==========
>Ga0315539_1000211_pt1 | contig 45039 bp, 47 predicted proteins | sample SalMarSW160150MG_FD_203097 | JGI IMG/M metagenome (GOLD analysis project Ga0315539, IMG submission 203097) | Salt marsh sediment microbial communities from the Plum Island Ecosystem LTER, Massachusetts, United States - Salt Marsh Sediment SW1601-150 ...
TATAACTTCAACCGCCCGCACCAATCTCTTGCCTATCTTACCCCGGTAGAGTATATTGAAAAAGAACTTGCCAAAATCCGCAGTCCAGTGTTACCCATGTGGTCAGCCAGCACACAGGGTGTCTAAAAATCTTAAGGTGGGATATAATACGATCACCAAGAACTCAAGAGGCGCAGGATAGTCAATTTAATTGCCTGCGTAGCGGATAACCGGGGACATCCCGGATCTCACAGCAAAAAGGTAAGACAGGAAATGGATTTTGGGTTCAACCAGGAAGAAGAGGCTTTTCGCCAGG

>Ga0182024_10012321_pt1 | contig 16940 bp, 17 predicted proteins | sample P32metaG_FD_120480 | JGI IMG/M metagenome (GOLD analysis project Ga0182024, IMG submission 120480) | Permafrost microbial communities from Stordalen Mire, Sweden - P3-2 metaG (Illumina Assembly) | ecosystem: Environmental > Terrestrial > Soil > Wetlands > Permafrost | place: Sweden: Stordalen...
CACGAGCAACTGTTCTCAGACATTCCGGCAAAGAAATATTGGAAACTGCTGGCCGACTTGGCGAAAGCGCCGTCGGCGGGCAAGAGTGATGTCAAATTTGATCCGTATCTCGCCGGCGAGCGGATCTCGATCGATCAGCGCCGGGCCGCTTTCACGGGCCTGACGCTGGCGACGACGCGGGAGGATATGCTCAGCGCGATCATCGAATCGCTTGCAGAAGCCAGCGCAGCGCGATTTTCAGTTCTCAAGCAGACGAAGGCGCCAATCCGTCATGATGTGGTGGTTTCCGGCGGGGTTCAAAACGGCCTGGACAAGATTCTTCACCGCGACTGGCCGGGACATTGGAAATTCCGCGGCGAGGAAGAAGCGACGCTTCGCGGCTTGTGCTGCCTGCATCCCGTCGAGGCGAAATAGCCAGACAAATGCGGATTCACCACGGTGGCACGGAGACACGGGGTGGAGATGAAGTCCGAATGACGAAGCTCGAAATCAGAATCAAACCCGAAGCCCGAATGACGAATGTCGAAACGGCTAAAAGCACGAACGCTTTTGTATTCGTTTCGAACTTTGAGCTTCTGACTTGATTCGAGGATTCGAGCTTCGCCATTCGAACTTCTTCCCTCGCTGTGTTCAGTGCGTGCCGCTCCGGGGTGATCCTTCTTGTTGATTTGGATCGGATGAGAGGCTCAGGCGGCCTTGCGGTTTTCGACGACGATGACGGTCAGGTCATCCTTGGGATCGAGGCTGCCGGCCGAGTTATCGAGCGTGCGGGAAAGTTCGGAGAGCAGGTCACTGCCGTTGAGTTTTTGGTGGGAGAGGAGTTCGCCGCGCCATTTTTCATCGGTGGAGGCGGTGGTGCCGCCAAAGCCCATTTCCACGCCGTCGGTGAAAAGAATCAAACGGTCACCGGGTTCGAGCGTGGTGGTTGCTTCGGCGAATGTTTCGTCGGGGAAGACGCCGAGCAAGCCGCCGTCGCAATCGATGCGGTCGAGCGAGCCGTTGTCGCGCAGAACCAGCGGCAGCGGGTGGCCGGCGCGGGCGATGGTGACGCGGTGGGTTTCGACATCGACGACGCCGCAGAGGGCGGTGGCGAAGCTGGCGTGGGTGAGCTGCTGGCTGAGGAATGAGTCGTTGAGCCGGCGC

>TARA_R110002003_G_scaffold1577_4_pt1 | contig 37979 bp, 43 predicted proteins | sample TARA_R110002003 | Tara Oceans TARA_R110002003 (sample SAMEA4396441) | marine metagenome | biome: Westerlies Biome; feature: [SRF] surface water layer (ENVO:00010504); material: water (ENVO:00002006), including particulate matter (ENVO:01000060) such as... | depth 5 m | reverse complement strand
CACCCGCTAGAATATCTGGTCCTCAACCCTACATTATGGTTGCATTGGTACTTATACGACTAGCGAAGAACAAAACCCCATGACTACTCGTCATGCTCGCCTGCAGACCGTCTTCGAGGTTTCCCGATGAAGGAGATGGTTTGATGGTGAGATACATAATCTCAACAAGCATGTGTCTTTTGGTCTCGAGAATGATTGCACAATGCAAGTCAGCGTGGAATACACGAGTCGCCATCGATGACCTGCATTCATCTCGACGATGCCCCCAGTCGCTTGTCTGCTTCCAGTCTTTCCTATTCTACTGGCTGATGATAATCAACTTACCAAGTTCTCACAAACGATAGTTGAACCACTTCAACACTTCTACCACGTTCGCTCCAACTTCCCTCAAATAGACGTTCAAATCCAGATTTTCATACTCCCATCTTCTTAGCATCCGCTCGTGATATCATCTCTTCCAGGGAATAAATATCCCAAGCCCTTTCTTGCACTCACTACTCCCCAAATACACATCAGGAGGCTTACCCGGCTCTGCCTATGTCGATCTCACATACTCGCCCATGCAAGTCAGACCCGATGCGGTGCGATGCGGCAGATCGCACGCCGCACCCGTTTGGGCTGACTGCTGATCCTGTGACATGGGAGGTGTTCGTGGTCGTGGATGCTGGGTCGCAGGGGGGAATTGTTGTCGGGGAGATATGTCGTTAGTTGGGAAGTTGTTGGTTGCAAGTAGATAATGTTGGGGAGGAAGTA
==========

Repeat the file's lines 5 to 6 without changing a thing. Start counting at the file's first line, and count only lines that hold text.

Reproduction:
>TARA_R110002003_G_scaffold1577_4_pt1 | contig 37979 bp, 43 predicted proteins | sample TARA_R110002003 | Tara Oceans TARA_R110002003 (sample SAMEA4396441) | marine metagenome | biome: Westerlies Biome; feature: [SRF] surface water layer (ENVO:00010504); material: water (ENVO:00002006), including particulate matter (ENVO:01000060) such as... | depth 5 m | reverse complement strand
CACCCGCTAGAATATCTGGTCCTCAACCCTACATTATGGTTGCATTGGTACTTATACGACTAGCGAAGAACAAAACCCCATGACTACTCGTCATGCTCGCCTGCAGACCGTCTTCGAGGTTTCCCGATGAAGGAGATGGTTTGATGGTGAGATACATAATCTCAACAAGCATGTGTCTTTTGGTCTCGAGAATGATTGCACAATGCAAGTCAGCGTGGAATACACGAGTCGCCATCGATGACCTGCATTCATCTCGACGATGCCCCCAGTCGCTTGTCTGCTTCCAGTCTTTCCTATTCTACTGGCTGATGATAATCAACTTACCAAGTTCTCACAAACGATAGTTGAACCACTTCAACACTTCTACCACGTTCGCTCCAACTTCCCTCAAATAGACGTTCAAATCCAGATTTTCATACTCCCATCTTCTTAGCATCCGCTCGTGATATCATCTCTTCCAGGGAATAAATATCCCAAGCCCTTTCTTGCACTCACTACTCCCCAAATACACATCAGGAGGCTTACCCGGCTCTGCCTATGTCGATCTCACATACTCGCCCATGCAAGTCAGACCCGATGCGGTGCGATGCGGCAGATCGCACGCCGCACCCGTTTGGGCTGACTGCTGATCCTGTGACATGGGAGGTGTTCGTGGTCGTGGATGCTGGGTCGCAGGGGGGAATTGTTGTCGGGGAGATATGTCGTTAGTTGGGAAGTTGTTGGTTGCAAGTAGATAATGTTGGGGAGGAAGTA